mating behaviours vary
between kiwi species
Kiwi eggs weigh up to 20% of the females’
bodyweight. The largest ratio in the world!
Life of the Kiwi:
Young chicks
• The egg hatches when the chick forces its way out
with its strong legs
• Newly hatched
chicks feed off the
egg yolk
• The chick can stand
up after about
3 days
Young kiwi are fully
• The chick leaves the
independent when they
burrow after 5 days
hatch. They don’t get any
to start feeding on
help from their parents!
their own
Life of the Kiwi:
Kiwi Chicks
• Young kiwi are
vulnerable to
predators. In
the wild, 90%
die in their first
6 months, the
majority of
deaths due to cat
and stoat attacks
Kiwi can live up to 40
years! Sadly, only 5%
survive to adulthood
Kiwi Killers:
Threats to Kiwi
• Kiwi populations are in
decline mainly due to
predation and
habitat loss
• Stoats
(right),
ferrets,
possum,
and pigs
are kiwi
killers
• Dogs and cats are a
severe danger to kiwi
• In 1987 a single
German Shepherd
killed almost 1,000
kiwi in Waitangi State
Forest. In only 6
weeks the wild dog
killed off half of the
forests’ kiwi
population
Kiwi Killers:
Threats to Kiwi
• People are a threat • Kiwi are killed by careless
to kiwi!
driving. Pictured below is
Landowners need to
a kiwi who was hit by a car
take notice of kiwi
in a posted kiwi zone.
habitat and avoid
certain practices
like burning and
timber harvesting,
which destroys kiwi
habitat
Kiwi Population:
Facing Extinction
• The healthiest kiwi
populations are on
predator-free islands
Today’s kiwi population is
only 0.5% of the original
population!
• Haast Tokoeka (pictured left) and
Rowi Kiwi (below) are classified
as “Nationally Critical.” There are
300 or fewer of each species
remaining. New Zealand DoC is
closely monitoring the populations
and working with breeding and
predator control
Kiwi Population:
Facing Extinction
• Little Spotted Kiwi
(pictured on right) are
classified as “Range
Restricted.” There are
1,500 left. The majority
• There are only 5,000
of the population lives
Southern Fiordland
on predator-free Kapiti
Tokoeka, being classified
Island. Numbers are
as “Nationally
increasing and kiwi are
Vulnerable.” Populations
being transferred to
are declining
other locations
Kiwi Population:
Facing Extinction
• Brown Kiwi (right) are
classified as “Serious
Decline.” There are 25,000
Brown Kiwi birds left.
Populations are projected to
decline by 50% in 15 years
• Great Spotted Kiwi (left)
population is approx 17,000.
Listing is “Gradual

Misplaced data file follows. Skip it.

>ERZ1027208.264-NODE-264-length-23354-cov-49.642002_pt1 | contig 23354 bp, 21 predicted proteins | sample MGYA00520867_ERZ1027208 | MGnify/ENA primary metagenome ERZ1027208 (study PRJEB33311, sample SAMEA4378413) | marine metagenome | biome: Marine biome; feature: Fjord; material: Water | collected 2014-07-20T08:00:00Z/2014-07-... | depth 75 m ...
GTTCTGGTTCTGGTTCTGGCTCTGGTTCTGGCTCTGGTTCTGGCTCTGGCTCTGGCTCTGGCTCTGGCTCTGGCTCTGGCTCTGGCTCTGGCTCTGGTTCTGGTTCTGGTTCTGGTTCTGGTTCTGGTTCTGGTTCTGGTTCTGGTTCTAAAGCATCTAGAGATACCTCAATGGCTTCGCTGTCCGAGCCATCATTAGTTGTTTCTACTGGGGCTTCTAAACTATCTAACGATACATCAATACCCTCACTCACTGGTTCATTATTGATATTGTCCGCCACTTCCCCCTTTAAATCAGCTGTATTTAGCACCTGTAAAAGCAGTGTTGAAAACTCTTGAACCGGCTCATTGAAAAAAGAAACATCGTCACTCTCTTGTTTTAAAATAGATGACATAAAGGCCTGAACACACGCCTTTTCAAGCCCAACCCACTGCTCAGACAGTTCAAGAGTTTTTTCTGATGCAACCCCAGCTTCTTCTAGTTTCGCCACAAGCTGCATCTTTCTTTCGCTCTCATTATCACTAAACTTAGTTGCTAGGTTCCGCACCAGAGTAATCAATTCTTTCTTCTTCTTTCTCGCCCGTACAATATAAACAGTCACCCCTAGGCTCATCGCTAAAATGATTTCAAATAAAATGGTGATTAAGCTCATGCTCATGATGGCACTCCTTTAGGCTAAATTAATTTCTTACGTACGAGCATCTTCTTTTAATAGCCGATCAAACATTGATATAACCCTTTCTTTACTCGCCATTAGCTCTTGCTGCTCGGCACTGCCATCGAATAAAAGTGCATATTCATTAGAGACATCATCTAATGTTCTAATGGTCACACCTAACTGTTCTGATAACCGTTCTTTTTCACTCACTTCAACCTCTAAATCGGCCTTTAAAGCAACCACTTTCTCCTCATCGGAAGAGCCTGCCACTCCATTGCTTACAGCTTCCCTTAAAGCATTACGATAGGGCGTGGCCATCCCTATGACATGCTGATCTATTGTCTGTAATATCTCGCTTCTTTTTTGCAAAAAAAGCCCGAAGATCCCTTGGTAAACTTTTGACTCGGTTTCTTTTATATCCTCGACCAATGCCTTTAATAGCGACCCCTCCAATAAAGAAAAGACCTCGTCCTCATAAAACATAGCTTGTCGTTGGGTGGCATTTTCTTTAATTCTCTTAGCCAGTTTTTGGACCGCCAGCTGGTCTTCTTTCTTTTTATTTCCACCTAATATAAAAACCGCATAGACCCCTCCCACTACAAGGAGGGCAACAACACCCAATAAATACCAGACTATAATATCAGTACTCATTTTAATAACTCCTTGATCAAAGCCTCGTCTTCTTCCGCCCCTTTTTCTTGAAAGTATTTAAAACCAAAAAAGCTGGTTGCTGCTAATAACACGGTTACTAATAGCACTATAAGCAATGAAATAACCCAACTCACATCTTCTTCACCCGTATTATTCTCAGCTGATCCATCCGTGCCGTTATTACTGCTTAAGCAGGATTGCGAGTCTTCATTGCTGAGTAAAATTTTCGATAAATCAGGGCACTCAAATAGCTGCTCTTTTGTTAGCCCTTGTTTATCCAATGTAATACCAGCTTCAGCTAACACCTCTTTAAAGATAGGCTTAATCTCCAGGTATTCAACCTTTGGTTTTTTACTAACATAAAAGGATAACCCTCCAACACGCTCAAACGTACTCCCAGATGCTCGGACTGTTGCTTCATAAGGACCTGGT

Decline.” They are
predicted to decrease by
50% in 35 years
Kiwi Population:
Facing Extinction
Kiwi are disappearing at a rate of 6% per
year! Kiwi could be extinct in 20 years!
• Also listed as “Gradual
Decline” is Northern
Fiordland. There are 10,000
birds. Also expected to
decline 50% in 35 years
• There are 20,000 Stewart Island
Tokoeka Kiwi. If Stewart Island
remains predator-controlled
numbers will stablilise. Classified
as “Range Restricted”
Kiwi at Nga Manu
• Nga Manu has 2 North Island Brown Kiwi,
located in our nocturnal house
• Koro (green band, below)
was born in November of
2005 and we received her
when she was one year old
• Kowhai (blue band,
above), born in March
2005. He was received
in November 2006
How can I help save Kiwi?
• Keep your dog on a
leash when out in
the forest
• Do not let dogs or
cats roam freely
• Never abandon
dogs or cats in the
wild
• Spey and neuter
pets to control
predator population
This kiwi was
killed by a dog. Be
a responsible pet
owner and save
kiwi!
How can I help save Kiwi?
• Drive carefully, don’t
turn kiwi into roadkill
What’s a Kiwi Call
sound like?
• Use kiwi safe
trapping methods
when trapping pests
• Report kiwi
sightings
“Creeeeeee creeeeeee”
“The call of the male
kiwi is a repetitive
high-pitched whistle –
8 - 25 notes. The call of
the female kiwi is a
repetitive coarse
rasping note – 10 - 20
notes.”
More ways you can help Kiwi
• Volunteer! Check
• Educate yourself!
in with the New
The more you
Zealand
know, the more
Department of
you can help.
Conservation and
Pass your
other organisations
knowledge
for opportunities
along to others!
• Donations are always necessary to your favourite
kiwi organisation
• Vote for conservation!
• Remember! By helping kiwi, you’ll help other
species too!
More Information on Kiwi
I found these resources helpful. Please visit them for
more information on kiwi, as they are continuously
updated. You’ll also find volunteer opportunities on
some of these websites.
• http://www.savethekiwi.org.nz/Home/
• http://www.terranature.org/kiwi1.htm
• http://www.kcc.org.nz/
• http://www.kiwiencounter.co.nz/default.asp
• http://www.doc.govt.nz/
• http://ngamanu.co.nz/index.htm
Works Cited
• http://www.savethekiwi.org.nz/AboutTheBird/
• Bishop, Nic. Natural History of New Zealand.
Auckland, NZ 1992.
• Lockyer, John. Nature Kids: The Kiwi. Reed
Publishing: Auckland, NZ 2000
• http://www.terranature.org/kiwi1.htm
• http://www.forestandbird.org.nz/dawnchorus/kiwi/
extinction.asp
• http://www.kiwifoundation.org.nz/index.html